Report from the FPS representative on the Panel on Public Affairs of the APS

Philip Taylor
September 16, 2013

The Panel on Public Affairs has about twenty members, all but one of whom are elected by the thirty-member APS Council. The exception is the representative to POPA from the Forum on Physics and Society, who is elected by whatever fraction of our roughly six thousand members choose to vote. As your current representative, I have pondered the significance of this difference ever since I was elected. Does this give me some special role as the voice of the sweaty masses working in the trenches? Or should I defer to those who were nominated and chosen by the select group of the great and the good?

While contemplating this question I have kept a fairly low profile, only raising questions about one issue. This involved a study of the technical challenges associated with extending nuclear reactor lifetimes from the current 60 years to 80 years. This struck me as somewhat akin to a study of the technical challenges associated with extending the lifetime of a 1933 Pontiac so that it could continue to be driven down the public highways at high speeds. I actually did own a 1933 automobile once, and vividly remember the difficulty I had in stopping it without veering off to left or right as I applied pressure to the cable-operated brakes. This analogy led me to question the advisability of keeping running some of our more primitive reactors, such as the early ones identical in type to those that experienced problems at Fukushima. However, the issue may soon be moot, as the economics of maintaining these creaky old machines may cause their owners to shut them down sooner rather than later. The Entergy Corporation announced in August that they plan to close their Fukushima-style 620 MW Vermont Yankee plant next year, although the SAFSTOR decommissioning process they would like to use would take 60 years to complete!

Returning to the issue of whether my role in POPA is special, I do have to concede that any claim I would make to represent the voice of a wider spectrum of APS membership than any other member is hardly valid if all I do is just sit there and offer my own opinions. To be the voice of the FPS membership I should actually consult that membership occasionally to sound out their (that is, your) views. As it happens, there can surely be no better time than the present to do that, for we are about to take up consideration of one of the most important statements that the APS has ever made, namely the statement on climate change. It was adopted by the APS Council in 2007, and can be found at the APS statement on Climate Change along with a clarifying commentary added by the APS Council in 2010.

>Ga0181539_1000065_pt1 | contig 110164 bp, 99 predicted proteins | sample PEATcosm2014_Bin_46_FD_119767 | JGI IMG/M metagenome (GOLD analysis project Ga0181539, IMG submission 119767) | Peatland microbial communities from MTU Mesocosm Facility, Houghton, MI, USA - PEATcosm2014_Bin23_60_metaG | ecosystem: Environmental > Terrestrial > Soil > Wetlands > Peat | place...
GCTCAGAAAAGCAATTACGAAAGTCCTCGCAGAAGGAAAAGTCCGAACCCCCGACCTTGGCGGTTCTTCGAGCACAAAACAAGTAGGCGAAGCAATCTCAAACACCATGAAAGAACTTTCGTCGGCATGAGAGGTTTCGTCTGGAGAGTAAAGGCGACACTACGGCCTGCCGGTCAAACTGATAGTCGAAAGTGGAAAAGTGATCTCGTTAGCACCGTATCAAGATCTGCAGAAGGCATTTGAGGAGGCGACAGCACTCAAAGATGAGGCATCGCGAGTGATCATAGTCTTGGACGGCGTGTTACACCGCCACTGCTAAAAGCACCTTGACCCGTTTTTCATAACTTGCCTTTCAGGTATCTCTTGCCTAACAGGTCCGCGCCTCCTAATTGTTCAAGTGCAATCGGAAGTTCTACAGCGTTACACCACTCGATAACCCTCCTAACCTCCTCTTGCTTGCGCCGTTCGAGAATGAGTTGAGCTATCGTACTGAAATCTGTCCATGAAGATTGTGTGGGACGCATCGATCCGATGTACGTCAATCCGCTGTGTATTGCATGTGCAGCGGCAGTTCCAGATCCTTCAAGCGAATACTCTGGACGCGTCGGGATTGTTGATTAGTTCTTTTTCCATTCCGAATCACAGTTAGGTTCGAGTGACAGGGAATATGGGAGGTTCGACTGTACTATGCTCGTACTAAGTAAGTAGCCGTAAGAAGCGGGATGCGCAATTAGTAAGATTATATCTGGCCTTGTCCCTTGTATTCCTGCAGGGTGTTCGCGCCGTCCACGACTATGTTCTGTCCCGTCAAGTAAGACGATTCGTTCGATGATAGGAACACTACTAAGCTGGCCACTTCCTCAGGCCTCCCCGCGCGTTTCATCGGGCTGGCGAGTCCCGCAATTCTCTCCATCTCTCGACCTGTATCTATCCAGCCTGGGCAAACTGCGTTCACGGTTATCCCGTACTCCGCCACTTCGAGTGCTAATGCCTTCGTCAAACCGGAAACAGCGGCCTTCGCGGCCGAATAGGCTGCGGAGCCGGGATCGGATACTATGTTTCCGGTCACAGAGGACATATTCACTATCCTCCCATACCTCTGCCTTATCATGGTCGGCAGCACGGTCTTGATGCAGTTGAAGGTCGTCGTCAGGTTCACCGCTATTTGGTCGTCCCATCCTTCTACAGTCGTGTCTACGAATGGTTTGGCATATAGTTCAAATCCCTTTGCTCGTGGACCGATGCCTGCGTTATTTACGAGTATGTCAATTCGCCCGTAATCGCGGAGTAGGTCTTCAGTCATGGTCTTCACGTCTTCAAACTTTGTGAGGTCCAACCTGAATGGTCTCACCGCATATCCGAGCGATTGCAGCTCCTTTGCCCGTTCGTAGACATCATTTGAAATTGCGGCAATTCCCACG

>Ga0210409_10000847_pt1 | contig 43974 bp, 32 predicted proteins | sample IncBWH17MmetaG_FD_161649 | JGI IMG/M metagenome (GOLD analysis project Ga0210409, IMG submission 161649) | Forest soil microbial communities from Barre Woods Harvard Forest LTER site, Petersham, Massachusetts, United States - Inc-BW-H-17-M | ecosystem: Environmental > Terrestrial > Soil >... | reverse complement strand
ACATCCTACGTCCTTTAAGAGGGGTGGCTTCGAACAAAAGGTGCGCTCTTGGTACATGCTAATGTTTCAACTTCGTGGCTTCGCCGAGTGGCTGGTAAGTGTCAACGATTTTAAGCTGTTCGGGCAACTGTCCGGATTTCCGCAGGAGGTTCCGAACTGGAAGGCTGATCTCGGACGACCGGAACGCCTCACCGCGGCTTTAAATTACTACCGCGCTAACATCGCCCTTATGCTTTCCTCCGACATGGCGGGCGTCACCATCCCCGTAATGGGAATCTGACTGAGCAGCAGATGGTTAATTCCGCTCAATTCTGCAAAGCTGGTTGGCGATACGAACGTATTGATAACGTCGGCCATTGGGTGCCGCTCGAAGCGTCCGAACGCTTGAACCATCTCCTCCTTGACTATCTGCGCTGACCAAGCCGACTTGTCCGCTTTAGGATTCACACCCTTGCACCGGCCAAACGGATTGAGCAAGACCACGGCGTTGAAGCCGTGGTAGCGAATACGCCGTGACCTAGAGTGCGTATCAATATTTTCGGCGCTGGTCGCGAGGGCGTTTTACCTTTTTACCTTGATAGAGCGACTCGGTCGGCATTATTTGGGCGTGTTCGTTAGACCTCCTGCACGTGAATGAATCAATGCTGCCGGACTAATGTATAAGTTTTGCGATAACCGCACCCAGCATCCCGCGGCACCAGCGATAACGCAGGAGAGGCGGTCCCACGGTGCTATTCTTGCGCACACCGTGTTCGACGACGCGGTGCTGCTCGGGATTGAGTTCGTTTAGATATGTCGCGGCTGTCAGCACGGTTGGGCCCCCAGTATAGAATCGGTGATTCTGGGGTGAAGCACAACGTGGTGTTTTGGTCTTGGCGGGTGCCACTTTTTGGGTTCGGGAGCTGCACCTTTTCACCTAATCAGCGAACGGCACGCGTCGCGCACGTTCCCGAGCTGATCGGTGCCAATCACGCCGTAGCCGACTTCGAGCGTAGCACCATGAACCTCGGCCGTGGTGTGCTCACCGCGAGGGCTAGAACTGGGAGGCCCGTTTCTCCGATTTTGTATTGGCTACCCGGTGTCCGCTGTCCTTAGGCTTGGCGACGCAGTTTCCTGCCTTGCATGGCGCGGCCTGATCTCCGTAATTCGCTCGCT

POPA is not leaping into this particular maelstrom of its own volition: the bylaws of the APS require that every statement be re-examined every five years. A subcommittee has been formed, and it is hoped that its recommendations can be considered very early in 2014. Performing this task will require an extraordinarily intricate combination of insight, wisdom, delicacy, and, above all, transparency. It will be informed by such parts of the Fifth Assessment Report of the Intergovernmental Panel on Climate Change (IPCC) as are available at the time. The most relevant part for POPA purposes is the report of Working Group I, which is concerned with the physical science basis of the assessment, and is due to be released in Stockholm in late September. The existence of news leaks alleged to come from the report suggests that it will be ready on time.

Thus I end this report with the suggestion that, if you have any thoughts regarding revision (or non-revision) of the Climate Change Statement, or, indeed, any more general suggestions for topics that POPA might usefully address, you communicate them to me. I am not on the subcommittee considering the Climate Change Statement, but I will have the opportunity to pass on your comments to its members. General suggestions rather than wordsmithing are probably most useful at this stage. An e-mail sent to with a subject line starting with the letters FPS should escape my spam filter.

Philip Taylor
Case Western Reserve University

These contributions have not been peer-refereed. They represent solely the view(s) of the author(s) and not necessarily the view of APS.